Speak Your Piece: Measures D and E

Those who have lived in Redding for many years are acutely aware of some of the negative changes that have occurred in our town during the past decade. The combination of Prop. 47, AB 109, meth and heroin usage, declining tax revenues caused by the Great Recession, and decreases in state funding for vital programs have all severely impacted the agencies whose mission is to ensure public safety. The passage of Measures D and E this November will greatly contribute to restoring citizen safety and quality of life.

How much will Measure D cost? The extra 1/2 cent sales tax will add a mere nickel to a $10.00 taxable purchase, and because grocery food, prescription drugs, rent/mortgage payments, insurance payments, utilities and fuel, and medical devices and services are exempt from sales tax (https://www.salestaxhandbook.com/california/sales-tax-exemptions), the average Redding household will see a monthly cost increase of less than $4.25 per month. Single retirees will likely pay less than an additional $1.50 per month.

What do Redding citizens receive in return? The projected $11,000,000 in annual revenue will provide:

1. Seed money for a much-needed sobering center which will decrease the burden on the jail and the E.R.s of our two hospitals which have long struggled in treating individuals with problems of drug and alcohol intoxication.

2. $1,000,000 to match Shasta County’s $1,000,000 for a mental health crisis stabilization unit.

3. Funding through 2019 for additional out-of-county jail space to house the repeat offenders who are now subject to the infamous “catch and release” because of our woefully inadequate number of jail beds.

4. Funding for the Redding Fire Department to provide increased staffing and conversion of all City of Redding fire stations from 2-person engine companies to the national standard of 3-person engine companies.

5. Funding for the Sheriff’s Department to create and staff additional jail space to house offenders who now are booked and released through the jail’s “revolving door.” Ensuring that those arrested for criminal acts are held accountable will compel many offenders to take advantage of rehab programs which will improve their lives and assist them in becoming productive members of society.

6. Funding to restore a portion of the 26% reduction in sworn Police Officers and Community Service Officers that has occurred since 2008. APD Chief Michael Johnson attributes his city’s significant reduction in crime to an increase in staffing and pro-active policing made possible by Anderson’s passage of its own 1/2 cent sales tax measure in 2014. Here in Redding, with over 600 arrests since its inception at the beginning of this year, RPD’s Neighborhood Policing Unit demonstrates what pro-active policing can accomplish, but without revenue from Measure D, it will be disbanded next July. And with increased RPD staffing from Measure D, officer response times which have nearly doubled since 2008 will be reduced considerably.

Measure D will provide the funds to address Redding’s public safety problems, and Measure E will ensure that the funds are spent as intended by the voters. The Citizens’ Advisory Committee and the annual audit of revenues and expenditures by the Pun Group C.P.A.s will provide the transparency voters require. These measures will provide a great benefit to Redding residents at a very minimal cost. On November 8, please vote “YES” on Measures D and E.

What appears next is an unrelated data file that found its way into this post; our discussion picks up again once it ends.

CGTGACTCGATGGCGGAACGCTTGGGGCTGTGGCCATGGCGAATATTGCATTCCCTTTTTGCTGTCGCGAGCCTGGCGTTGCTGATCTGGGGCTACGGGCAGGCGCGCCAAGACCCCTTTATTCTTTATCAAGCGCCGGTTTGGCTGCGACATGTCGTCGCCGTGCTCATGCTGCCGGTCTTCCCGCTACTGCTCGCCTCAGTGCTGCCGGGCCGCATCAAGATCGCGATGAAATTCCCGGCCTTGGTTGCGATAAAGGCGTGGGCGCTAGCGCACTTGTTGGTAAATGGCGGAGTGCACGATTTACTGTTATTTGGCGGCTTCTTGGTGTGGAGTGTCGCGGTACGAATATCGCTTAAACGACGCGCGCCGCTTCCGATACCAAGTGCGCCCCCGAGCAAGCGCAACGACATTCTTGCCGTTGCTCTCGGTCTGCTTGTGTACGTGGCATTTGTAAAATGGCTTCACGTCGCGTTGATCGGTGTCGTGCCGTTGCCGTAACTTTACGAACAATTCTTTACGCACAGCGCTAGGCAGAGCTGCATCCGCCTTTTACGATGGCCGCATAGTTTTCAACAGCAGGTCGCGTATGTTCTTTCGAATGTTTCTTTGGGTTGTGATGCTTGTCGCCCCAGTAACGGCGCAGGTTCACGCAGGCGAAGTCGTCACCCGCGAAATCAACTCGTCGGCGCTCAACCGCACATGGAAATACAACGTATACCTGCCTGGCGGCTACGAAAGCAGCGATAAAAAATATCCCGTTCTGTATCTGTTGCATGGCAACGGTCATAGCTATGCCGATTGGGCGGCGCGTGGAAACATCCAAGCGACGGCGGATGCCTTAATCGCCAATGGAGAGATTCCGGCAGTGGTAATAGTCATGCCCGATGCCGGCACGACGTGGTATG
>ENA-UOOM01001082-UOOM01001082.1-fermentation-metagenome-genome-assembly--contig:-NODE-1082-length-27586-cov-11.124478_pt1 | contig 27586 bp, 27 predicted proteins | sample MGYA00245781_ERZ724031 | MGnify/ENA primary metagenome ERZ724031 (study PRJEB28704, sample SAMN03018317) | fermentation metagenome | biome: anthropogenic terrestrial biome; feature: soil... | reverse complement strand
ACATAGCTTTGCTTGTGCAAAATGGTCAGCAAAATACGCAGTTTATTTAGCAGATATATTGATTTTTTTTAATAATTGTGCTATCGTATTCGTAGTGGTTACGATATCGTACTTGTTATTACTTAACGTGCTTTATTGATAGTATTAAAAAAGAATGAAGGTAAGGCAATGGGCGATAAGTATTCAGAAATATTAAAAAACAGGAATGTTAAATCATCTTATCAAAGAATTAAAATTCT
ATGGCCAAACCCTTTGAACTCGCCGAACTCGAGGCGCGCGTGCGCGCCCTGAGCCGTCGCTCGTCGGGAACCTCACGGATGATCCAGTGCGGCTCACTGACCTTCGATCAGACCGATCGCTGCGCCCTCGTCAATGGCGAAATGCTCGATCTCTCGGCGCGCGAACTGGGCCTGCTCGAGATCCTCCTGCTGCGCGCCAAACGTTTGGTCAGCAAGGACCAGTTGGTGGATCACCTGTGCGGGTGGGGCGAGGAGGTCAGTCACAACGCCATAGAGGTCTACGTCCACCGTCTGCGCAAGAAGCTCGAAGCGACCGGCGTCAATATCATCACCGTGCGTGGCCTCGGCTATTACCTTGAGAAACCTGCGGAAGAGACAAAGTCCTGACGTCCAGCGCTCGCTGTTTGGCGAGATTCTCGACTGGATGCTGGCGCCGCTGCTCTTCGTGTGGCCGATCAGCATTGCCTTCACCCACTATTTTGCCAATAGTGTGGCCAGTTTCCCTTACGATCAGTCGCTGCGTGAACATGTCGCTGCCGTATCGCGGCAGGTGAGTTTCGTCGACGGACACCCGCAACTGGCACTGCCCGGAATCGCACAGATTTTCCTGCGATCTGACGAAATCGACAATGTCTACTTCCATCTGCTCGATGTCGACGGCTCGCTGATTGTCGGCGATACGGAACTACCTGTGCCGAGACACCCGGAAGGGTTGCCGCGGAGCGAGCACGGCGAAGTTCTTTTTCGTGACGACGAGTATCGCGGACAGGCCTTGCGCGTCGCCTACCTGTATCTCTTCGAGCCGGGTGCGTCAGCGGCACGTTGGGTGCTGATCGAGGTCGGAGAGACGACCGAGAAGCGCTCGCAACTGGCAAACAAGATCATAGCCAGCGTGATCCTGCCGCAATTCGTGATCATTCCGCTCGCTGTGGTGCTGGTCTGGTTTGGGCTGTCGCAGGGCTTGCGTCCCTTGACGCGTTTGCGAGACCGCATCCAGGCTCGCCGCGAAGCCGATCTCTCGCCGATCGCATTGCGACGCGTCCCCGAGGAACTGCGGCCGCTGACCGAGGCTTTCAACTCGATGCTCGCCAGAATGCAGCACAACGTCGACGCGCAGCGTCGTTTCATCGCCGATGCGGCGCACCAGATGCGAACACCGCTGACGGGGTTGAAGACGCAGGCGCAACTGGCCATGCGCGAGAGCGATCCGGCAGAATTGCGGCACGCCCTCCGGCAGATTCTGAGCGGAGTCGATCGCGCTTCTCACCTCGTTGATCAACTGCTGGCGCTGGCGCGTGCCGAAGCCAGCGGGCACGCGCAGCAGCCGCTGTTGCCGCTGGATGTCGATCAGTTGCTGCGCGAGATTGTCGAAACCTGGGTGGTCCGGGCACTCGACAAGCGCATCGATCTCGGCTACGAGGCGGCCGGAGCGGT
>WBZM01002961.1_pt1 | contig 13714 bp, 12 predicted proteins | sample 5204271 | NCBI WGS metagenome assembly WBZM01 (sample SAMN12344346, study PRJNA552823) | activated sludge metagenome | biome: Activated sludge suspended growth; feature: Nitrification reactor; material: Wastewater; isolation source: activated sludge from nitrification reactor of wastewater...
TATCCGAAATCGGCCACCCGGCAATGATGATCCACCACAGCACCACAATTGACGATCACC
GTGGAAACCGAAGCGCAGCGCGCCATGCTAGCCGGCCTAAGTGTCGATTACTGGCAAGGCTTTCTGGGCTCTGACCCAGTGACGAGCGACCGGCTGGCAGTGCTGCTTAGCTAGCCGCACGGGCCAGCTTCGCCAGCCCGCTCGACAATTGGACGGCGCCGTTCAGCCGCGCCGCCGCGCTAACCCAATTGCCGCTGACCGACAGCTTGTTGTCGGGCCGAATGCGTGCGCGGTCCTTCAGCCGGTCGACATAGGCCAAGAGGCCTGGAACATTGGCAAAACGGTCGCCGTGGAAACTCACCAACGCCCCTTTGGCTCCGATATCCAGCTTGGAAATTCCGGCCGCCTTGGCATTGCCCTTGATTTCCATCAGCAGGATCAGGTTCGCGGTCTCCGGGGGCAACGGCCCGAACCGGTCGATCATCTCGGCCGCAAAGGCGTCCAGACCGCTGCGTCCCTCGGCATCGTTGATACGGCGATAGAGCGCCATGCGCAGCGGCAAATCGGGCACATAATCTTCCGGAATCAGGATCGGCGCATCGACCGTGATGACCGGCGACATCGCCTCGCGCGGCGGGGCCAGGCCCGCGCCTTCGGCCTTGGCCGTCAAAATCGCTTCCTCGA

Richard Christoph and Theresa Moravec,
Neighborhood Watch Block Captains

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7 Responses

  1. Jeff Avery says:

    Well written and timely. We cannot continue with the current status quo. Thank you for your time and efforts in getting this passed.

  2. Grammy says:

    Mmmm you mean if the monies all go down as planned.  Once put in play the funds often go astray.  Retirement for all these lofty goals will be a continuing issue.

    We on a fixed income have to budget to make sure the bills are paid.  Sure a few bucks here a few bucks there. isn’t that big a deal but when added up, becomes unmanageable.  Retires have not had an increase in pay for many a year.  This year there will be an increase BUT Medicare goes up more than that.  Part D is going up monthly.  Prescriptions are shockingly going up.

    Federal road tax, state road tax and then sales tax was suppose to take care of our deteriorating roads.  It is still in play today but the roads are in horrible shape (this is just a case in point of when funds are voted on then the lofty goals get lost somewhere).  The public pays huge amounts of money but we all know that it isn’t making it to the point of these taxes.  Where is it and what happened to it?  My guess is retirement for the past workers because the currant sign-ons have a far less beneficial package.

    Sure $3.00 isn’t a lot of money but considering the average couple do not have $1000 in savings (statistics quoted in last night’s presidential hopeful speeches),  That is $997 in savings the first month,  $994 the second month.  This $3.00 will come from people who are living on the edge right now.

  3. Barbara Stone says:

    I, too, question the way the measure was written: if the money goes to the General Fund, there is no guarantee that any of the above plans for the money will happen. And correct me if I’m wrong about this, the accompanying measure for an oversight committee is ADVISORY only? So what is the point of that! They can advise all they want, but the Redding City Council can apparently spend the money any way they see fit. the question is whether or not we can trust the council to distribute the funds to the intended places.